Well. CD came home the other night and told me that he'd found a possible second job. And wrapped his arm around me. And told me we could handle this together. That we could handle anything together. That I should pick a date, and walk off the job. Done. And I looked at him like I haven't looked at him in years. And I saw something in his eyes, and realized it was a guy I haven't seen in a long, long time.

My husband.

I wasn't expecting it. I'm not sure I trust it. Did things get better, while I was busy complaing about them?

Was there a memo? Did I get the memo?

But no. There he is. And I think he means it. And I think it's real. And I think maybe, it's time to hold my arms open and have faith. Thats the only way we'll know for sure....

Forget the knight on the dang horse.

I think, maybe, there's something much better right here.

Posted on December 16, 2005 at 11:54 AM and filed under: Family, It's a Trip
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I, Elizabeth, being of an almost sound mind...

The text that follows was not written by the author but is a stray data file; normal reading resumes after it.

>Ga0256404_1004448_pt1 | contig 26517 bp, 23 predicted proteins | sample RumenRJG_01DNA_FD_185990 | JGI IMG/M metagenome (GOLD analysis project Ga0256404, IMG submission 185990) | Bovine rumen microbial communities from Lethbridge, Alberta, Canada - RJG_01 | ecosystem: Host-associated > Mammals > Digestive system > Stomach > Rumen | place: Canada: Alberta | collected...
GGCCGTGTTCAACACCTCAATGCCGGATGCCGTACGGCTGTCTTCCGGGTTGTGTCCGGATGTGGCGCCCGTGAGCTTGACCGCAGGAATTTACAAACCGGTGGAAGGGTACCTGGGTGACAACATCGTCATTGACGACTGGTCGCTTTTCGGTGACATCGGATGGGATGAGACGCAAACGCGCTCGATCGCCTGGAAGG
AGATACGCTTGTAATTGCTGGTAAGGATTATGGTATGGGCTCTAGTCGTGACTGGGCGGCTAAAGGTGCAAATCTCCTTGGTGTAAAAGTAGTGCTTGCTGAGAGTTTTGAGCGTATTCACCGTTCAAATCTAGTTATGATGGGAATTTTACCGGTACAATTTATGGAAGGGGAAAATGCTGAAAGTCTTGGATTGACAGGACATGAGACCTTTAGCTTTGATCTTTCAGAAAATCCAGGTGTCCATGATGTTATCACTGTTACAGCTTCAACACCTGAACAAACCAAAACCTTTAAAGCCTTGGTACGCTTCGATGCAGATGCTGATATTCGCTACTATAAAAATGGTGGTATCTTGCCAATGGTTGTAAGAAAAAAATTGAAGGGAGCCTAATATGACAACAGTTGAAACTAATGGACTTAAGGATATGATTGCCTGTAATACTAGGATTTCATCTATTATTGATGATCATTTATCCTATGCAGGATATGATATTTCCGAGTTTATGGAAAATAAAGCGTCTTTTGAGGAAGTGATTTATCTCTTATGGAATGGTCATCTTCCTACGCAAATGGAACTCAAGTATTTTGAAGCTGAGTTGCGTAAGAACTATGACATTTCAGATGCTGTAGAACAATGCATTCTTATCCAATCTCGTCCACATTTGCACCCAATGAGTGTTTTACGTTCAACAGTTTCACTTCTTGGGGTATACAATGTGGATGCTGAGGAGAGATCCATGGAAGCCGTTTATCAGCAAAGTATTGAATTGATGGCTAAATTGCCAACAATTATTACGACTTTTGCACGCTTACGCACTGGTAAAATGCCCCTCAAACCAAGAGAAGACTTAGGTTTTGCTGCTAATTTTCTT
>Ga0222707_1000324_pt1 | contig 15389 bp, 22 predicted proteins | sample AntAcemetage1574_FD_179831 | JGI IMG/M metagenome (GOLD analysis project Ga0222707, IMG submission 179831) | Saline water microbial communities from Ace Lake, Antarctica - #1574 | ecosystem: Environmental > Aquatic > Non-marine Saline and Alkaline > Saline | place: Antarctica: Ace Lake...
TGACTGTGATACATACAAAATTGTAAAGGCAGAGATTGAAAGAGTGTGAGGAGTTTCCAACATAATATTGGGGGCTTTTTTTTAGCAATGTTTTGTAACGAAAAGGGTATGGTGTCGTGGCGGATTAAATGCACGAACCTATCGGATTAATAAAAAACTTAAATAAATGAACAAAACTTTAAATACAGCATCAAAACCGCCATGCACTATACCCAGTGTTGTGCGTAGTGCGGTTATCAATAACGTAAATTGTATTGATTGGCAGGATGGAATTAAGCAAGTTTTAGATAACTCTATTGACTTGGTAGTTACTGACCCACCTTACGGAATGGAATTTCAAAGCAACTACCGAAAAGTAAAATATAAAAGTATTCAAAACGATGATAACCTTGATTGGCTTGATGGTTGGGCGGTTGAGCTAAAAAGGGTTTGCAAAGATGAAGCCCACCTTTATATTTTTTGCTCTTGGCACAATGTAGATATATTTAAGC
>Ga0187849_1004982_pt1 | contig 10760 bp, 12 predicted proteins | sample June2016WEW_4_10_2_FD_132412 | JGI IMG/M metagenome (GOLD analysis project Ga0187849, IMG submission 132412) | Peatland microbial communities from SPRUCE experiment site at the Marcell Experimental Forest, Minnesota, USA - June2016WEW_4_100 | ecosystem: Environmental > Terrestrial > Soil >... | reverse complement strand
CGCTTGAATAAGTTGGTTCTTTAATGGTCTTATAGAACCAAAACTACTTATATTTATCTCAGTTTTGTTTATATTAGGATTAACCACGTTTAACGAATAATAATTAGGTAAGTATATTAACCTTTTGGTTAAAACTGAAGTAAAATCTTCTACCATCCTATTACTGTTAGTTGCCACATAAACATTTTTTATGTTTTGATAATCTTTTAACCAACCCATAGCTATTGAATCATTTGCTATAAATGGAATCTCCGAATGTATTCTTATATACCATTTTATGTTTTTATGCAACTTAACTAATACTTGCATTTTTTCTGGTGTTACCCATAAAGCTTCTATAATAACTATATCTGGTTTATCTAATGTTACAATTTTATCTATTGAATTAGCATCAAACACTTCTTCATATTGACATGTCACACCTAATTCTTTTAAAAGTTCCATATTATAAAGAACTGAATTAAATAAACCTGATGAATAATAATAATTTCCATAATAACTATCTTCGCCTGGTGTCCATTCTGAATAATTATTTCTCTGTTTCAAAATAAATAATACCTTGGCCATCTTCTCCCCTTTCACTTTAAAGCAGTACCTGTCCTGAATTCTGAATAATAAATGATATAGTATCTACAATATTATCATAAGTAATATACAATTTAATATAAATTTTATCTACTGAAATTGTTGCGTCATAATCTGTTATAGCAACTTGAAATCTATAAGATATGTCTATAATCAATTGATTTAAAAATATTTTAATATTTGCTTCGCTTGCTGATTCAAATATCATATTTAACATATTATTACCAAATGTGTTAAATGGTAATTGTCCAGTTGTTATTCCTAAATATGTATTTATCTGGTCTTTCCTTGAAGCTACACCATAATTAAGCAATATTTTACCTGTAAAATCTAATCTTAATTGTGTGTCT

November 10, 2005

It is a humbling thing.

Since we've never done this before, I mean both of us left Bear for any real length of time, we've had to prepare.

Our Wills have been updated. A Special Power of Attorney issued for Dee so she can do things like sign Bear out of school and authorize non-emergency treatment. A compiling of important documents into sharp new Ikea boxes....

We aren't worth much, you know. But we sure do have a lot of paper. Savings Bonds, College Funds, a litte bit in investments, school loans (still!), my work benefits (life and health insurance) and his work benefits, the number of our bookkeeper (keeper of the True State of Things), Living Will, copies of our passports, mortgage, car title, my whole life policy....

CD curled up behind me on the bed this morning as I heaved great sighs. It's been a little raw to see us reflected in official seals and balances and notarized decisions. It's terrifying to think of Dee needing them.

Our family situations and citizenships being what they are, it is a Gilded Hedge Maze if anything happens to us. And having to plan those out, having to push my mind down the paths of of the "what if's...." have made my stomach heave.